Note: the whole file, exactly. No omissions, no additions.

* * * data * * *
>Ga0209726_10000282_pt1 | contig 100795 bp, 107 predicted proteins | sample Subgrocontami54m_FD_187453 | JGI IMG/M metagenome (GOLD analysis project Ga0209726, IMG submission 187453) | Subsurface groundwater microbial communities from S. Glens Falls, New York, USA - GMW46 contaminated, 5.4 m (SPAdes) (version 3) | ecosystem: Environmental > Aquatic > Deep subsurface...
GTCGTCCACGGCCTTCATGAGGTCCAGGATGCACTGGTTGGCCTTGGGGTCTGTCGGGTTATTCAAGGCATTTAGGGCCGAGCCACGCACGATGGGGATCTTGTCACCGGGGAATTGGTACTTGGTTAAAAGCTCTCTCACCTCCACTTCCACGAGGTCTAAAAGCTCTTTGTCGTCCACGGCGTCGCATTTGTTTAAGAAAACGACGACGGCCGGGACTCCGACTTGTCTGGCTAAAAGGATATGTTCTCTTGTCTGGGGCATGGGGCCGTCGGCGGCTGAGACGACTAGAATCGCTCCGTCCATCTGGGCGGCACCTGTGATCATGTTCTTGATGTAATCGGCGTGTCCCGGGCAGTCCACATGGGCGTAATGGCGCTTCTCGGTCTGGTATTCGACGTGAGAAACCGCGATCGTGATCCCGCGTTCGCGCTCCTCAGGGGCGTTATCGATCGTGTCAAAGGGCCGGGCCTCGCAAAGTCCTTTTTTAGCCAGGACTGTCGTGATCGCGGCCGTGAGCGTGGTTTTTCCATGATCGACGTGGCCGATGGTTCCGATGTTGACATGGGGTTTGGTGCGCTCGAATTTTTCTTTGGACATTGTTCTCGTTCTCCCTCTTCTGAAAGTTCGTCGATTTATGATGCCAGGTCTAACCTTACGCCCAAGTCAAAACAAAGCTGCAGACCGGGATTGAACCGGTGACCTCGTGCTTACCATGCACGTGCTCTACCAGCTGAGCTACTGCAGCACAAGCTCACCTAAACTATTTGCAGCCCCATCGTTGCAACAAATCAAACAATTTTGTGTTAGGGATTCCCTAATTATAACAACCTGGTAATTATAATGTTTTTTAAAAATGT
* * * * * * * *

>Ga0209726_10000282_pt1 | contig 100795 bp, 107 predicted proteins | sample Subgrocontami54m_FD_187453 | JGI IMG/M metagenome (GOLD analysis project Ga0209726, IMG submission 187453) | Subsurface groundwater microbial communities from S. Glens Falls, New York, USA - GMW46 contaminated, 5.4 m (SPAdes) (version 3) | ecosystem: Environmental > Aquatic > Deep subsurface...
GTCGTCCACGGCCTTCATGAGGTCCAGGATGCACTGGTTGGCCTTGGGGTCTGTCGGGTTATTCAAGGCATTTAGGGCCGAGCCACGCACGATGGGGATCTTGTCACCGGGGAATTGGTACTTGGTTAAAAGCTCTCTCACCTCCACTTCCACGAGGTCTAAAAGCTCTTTGTCGTCCACGGCGTCGCATTTGTTTAAGAAAACGACGACGGCCGGGACTCCGACTTGTCTGGCTAAAAGGATATGTTCTCTTGTCTGGGGCATGGGGCCGTCGGCGGCTGAGACGACTAGAATCGCTCCGTCCATCTGGGCGGCACCTGTGATCATGTTCTTGATGTAATCGGCGTGTCCCGGGCAGTCCACATGGGCGTAATGGCGCTTCTCGGTCTGGTATTCGACGTGAGAAACCGCGATCGTGATCCCGCGTTCGCGCTCCTCAGGGGCGTTATCGATCGTGTCAAAGGGCCGGGCCTCGCAAAGTCCTTTTTTAGCCAGGACTGTCGTGATCGCGGCCGTGAGCGTGGTTTTTCCATGATCGACGTGGCCGATGGTTCCGATGTTGACATGGGGTTTGGTGCGCTCGAATTTTTCTTTGGACATTGTTCTCGTTCTCCCTCTTCTGAAAGTTCGTCGATTTATGATGCCAGGTCTAACCTTACGCCCAAGTCAAAACAAAGCTGCAGACCGGGATTGAACCGGTGACCTCGTGCTTACCATGCACGTGCTCTACCAGCTGAGCTACTGCAGCACAAGCTCACCTAAACTATTTGCAGCCCCATCGTTGCAACAAATCAAACAATTTTGTGTTAGGGATTCCCTAATTATAACAACCTGGTAATTATAATGTTTTTTAAAAATGT